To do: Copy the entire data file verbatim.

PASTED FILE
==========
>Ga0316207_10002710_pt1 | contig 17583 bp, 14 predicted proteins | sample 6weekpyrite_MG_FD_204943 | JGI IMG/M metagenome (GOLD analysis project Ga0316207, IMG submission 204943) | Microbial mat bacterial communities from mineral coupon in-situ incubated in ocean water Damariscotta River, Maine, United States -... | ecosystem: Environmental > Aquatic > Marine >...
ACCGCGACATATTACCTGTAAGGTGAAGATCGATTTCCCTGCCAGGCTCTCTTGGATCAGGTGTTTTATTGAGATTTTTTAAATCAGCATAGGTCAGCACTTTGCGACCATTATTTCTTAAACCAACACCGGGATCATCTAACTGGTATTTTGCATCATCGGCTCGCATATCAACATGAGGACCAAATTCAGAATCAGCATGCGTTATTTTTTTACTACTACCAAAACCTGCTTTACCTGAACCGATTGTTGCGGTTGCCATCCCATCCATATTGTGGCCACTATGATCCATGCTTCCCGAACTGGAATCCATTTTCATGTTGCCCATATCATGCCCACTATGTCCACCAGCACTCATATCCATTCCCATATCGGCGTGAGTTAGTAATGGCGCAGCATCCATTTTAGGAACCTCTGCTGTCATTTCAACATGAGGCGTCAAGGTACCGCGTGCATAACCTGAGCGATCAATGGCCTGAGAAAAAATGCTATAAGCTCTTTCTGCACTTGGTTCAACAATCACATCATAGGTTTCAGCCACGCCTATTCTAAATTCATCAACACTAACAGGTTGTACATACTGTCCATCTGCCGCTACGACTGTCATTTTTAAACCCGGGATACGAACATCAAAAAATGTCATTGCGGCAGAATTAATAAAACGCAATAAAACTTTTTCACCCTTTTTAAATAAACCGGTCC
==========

>Ga0316207_10002710_pt1 | contig 17583 bp, 14 predicted proteins | sample 6weekpyrite_MG_FD_204943 | JGI IMG/M metagenome (GOLD analysis project Ga0316207, IMG submission 204943) | Microbial mat bacterial communities from mineral coupon in-situ incubated in ocean water Damariscotta River, Maine, United States -... | ecosystem: Environmental > Aquatic > Marine >...
ACCGCGACATATTACCTGTAAGGTGAAGATCGATTTCCCTGCCAGGCTCTCTTGGATCAGGTGTTTTATTGAGATTTTTTAAATCAGCATAGGTCAGCACTTTGCGACCATTATTTCTTAAACCAACACCGGGATCATCTAACTGGTATTTTGCATCATCGGCTCGCATATCAACATGAGGACCAAATTCAGAATCAGCATGCGTTATTTTTTTACTACTACCAAAACCTGCTTTACCTGAACCGATTGTTGCGGTTGCCATCCCATCCATATTGTGGCCACTATGATCCATGCTTCCCGAACTGGAATCCATTTTCATGTTGCCCATATCATGCCCACTATGTCCACCAGCACTCATATCCATTCCCATATCGGCGTGAGTTAGTAATGGCGCAGCATCCATTTTAGGAACCTCTGCTGTCATTTCAACATGAGGCGTCAAGGTACCGCGTGCATAACCTGAGCGATCAATGGCCTGAGAAAAAATGCTATAAGCTCTTTCTGCACTTGGTTCAACAATCACATCATAGGTTTCAGCCACGCCTATTCTAAATTCATCAACACTAACAGGTTGTACATACTGTCCATCTGCCGCTACGACTGTCATTTTTAAACCCGGGATACGAACATCAAAAAATGTCATTGCGGCAGAATTAATAAAACGCAATAAAACTTTTTCACCCTTTTTAAATAAACCGGTCC